Using a Flasher for Ice Fishing

Flashers can be a mysterious piece of equipment. Some people see a wheel of color that is impossible to interpret. Others think that flashers serve to attract fish or some other purpose. I would like to explain how to use a flasher for ice fishing and hopefully remove some of the mystery. I own a Humminbird ICE-45 so this discussion will focus on it.

First, a flasher is nothing more than a portable sonar unit. It allows an angler to 'see' the bottom, his jig and any fish that enter the sonar beam. The harder or more dense an object the wider the signal it will display. The color will also change from green to yellow to red, in that order. So the bottom may start as a narrow green line (sediment) and then turn to a thick red line (hard bottom) on the display. A bait fish may appear as a thin green line and a larger fish as a thicker red line.

The main benefit to using a flasher is the ability to 'see' below the surface. An angler can see his jig and watch the way his jig is moving , how high he is lifting his jig and the position of the fish. When a fish approaches the jig you will normally see a yellow or red line approach the jig which normally will be green. As the fish gets closer, the line will converge or get thicker. If the fish swims away, the angler can vary his jigging motion and actually watch the fish return or leave the area all together. What the flasher allows an angler to do is experiment with different jigging motions to see what the fish are attracted to. It also allows the angler to know when there are fish in the area. Without the flasher an angler is blind and probably won't know if a fish is in the area. The information is also relayed to the angler in real time. There is very little delay, so in a way there is instant gratification.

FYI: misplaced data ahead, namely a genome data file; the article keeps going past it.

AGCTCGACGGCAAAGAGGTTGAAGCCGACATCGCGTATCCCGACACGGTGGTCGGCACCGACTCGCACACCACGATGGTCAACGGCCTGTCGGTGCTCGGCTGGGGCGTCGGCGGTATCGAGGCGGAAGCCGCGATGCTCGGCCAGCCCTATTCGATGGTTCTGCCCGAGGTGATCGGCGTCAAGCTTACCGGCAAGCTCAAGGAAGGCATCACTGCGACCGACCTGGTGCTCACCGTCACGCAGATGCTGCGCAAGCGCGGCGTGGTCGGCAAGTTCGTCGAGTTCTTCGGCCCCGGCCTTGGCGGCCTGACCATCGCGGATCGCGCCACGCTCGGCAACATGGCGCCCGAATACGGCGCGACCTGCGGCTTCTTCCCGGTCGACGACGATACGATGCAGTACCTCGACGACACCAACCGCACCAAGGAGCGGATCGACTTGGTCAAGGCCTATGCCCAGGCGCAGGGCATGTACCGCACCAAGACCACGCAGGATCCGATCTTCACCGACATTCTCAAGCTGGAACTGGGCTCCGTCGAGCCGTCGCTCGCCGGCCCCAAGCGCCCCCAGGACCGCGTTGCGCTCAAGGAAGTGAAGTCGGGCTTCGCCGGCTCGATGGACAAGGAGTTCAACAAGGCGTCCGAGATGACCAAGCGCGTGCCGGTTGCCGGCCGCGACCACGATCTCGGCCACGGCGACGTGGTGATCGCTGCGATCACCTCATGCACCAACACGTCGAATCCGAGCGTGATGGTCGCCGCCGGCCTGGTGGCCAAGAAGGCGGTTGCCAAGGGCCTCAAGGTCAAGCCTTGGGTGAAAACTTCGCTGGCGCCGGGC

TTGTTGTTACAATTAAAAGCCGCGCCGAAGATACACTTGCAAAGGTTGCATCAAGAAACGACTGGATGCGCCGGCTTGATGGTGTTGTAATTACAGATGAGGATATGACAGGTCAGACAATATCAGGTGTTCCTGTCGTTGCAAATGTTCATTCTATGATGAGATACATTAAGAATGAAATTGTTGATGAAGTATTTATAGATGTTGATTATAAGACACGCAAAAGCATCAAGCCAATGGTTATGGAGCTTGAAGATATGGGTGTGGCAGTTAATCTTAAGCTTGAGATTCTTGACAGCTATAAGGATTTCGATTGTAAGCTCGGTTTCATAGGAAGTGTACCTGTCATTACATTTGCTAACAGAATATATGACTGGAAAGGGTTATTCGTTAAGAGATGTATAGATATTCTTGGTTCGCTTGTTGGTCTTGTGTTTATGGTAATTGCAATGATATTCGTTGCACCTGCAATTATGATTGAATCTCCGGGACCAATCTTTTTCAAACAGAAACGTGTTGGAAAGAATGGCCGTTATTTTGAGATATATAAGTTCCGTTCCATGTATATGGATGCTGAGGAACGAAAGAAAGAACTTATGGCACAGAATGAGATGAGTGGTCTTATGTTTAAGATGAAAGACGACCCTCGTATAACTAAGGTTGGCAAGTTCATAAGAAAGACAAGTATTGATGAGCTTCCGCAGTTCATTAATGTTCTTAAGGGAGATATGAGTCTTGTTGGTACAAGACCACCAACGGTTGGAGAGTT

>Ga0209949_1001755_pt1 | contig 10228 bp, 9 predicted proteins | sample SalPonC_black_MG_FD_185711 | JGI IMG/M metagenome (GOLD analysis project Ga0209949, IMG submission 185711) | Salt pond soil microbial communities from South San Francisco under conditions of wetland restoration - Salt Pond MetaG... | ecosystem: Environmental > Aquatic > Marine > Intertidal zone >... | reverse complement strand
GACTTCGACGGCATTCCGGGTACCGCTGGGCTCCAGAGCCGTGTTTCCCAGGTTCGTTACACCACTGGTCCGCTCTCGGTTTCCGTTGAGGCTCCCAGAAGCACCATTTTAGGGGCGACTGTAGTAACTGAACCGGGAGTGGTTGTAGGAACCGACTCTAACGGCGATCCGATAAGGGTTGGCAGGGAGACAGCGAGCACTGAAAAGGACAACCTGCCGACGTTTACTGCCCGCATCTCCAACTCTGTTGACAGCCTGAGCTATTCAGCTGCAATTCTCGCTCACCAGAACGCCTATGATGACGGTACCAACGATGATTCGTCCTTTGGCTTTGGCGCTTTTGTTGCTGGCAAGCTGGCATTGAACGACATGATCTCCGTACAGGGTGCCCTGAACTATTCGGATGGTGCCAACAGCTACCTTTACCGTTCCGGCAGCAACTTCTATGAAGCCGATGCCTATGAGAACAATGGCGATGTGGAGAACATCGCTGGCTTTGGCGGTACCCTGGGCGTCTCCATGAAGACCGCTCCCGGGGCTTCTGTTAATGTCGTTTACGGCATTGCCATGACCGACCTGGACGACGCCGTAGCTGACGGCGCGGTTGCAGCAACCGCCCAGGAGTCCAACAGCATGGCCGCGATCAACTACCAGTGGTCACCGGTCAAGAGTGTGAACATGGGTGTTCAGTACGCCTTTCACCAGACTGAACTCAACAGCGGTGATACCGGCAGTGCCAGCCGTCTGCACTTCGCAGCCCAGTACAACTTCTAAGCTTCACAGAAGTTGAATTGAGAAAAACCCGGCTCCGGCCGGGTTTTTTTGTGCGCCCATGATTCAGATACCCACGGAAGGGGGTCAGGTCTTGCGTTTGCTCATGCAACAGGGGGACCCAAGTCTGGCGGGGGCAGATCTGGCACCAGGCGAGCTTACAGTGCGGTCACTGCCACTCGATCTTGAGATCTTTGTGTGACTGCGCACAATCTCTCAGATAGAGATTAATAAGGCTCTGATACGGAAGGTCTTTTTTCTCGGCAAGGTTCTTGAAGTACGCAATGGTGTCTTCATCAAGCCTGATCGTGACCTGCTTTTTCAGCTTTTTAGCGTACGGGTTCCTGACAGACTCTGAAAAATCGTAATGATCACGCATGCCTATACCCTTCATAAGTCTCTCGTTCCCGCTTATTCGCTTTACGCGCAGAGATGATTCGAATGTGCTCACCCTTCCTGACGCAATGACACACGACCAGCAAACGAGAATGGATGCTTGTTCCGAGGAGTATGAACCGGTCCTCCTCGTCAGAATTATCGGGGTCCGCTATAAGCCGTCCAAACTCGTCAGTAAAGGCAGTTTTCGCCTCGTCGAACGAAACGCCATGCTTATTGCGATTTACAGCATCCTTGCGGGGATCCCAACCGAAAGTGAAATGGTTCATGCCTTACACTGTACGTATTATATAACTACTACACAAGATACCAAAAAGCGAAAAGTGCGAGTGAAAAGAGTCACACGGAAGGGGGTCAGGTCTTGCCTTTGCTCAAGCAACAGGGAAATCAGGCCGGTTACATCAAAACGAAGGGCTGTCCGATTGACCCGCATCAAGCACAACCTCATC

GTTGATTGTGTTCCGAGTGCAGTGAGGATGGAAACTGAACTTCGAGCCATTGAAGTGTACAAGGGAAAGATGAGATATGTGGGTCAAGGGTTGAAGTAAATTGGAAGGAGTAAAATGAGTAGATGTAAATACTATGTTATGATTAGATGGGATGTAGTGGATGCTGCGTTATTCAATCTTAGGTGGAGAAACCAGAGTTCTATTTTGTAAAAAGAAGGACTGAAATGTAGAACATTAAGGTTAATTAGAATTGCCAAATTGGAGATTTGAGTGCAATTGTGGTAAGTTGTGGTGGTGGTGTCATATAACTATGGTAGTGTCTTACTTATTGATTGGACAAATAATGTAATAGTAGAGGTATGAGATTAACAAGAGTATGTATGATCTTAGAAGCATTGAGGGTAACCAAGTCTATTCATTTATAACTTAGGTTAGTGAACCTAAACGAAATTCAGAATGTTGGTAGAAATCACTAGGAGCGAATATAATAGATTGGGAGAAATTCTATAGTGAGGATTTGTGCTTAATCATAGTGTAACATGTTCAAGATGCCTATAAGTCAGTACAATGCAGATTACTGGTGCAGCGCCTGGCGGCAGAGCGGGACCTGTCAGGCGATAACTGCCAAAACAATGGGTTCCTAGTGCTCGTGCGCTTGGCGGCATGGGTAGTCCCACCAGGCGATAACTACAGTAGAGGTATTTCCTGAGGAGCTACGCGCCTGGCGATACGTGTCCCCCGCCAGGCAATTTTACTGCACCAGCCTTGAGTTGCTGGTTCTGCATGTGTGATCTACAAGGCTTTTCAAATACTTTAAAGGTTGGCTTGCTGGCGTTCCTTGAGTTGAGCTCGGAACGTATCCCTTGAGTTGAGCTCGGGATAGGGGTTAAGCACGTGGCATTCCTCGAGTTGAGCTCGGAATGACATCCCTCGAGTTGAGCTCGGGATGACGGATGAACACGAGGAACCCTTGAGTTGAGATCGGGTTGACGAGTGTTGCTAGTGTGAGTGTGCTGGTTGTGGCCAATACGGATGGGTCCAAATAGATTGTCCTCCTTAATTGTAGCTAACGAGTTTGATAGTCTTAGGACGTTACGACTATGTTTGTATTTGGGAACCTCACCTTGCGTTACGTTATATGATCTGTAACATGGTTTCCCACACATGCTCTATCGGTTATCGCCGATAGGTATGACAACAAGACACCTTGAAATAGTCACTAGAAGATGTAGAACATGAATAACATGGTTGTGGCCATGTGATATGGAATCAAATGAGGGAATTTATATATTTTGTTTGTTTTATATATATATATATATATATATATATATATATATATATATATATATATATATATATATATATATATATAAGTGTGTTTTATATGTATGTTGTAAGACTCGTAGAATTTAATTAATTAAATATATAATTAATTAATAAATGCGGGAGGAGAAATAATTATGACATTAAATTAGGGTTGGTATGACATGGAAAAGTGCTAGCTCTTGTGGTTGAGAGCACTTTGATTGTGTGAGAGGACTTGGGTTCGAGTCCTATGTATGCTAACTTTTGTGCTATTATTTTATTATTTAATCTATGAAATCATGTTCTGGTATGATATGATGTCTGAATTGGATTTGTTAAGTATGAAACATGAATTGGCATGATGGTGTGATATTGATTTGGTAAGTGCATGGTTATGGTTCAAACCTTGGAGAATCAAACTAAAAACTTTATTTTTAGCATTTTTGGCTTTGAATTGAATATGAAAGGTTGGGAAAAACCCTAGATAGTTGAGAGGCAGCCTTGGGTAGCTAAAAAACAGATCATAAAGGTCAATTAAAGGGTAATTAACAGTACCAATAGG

The Humminbird has an LCD screen and the depths change around the dial as you either adjust the range or change depths in auto mode. This differs from other flashers, where the angler needs to read different rings that are preprinted around the dial. In my opinion, I like the way Humminbird changes the reading for me, it removes one opportunity for me to error.

I almost always operate the flasher in auto mode, so it doesn't matter what depth of water I'm scanning. If I am seeing a lot of lines between the surface and the bottom of the area I'm fishing there is too much interference and the gain and/or noise reduction may need to be adjusted. Gain is how much the return signal on the sonar is amplified. If there is too much clutter on your dial, decrease the gain, if more detail is needed, then increase the gain. Noise reduction eliminates the interference from other electronics, like flashers, that are operating on the same frequency as your flasher.

The ICE-45 has a dual beam transducer. Using the wide beam will allow you to see a wider area under the ice. The narrow beam provides a more detailed view. You can also reduce the amount of cross talk or noise from other flashers by switching the beam used on your flasher.

This flasher also has an adjustable zoom feature which comes in handy in various situations. For example, if you are fishing in 100 ft. of water but the fish are being marked in 70 ft. of water the zoom can be focused in the 70ft. range. The zoom will make the area of the water column larger and easier to see the fish activity in that area.

Flashers require very little maintenance. Basically the battery needs to be charged and maintained and the screen and transducer cable should be wiped with a damp cloth and dried after use. I have shown a few people how to read my flasher and after a few minutes they understand why it makes ice fishing so much easier. If you don't have a flasher I would recommend that you get a friend or other angler to show you theirs. After you use one, you won't know why you ever fished without one.

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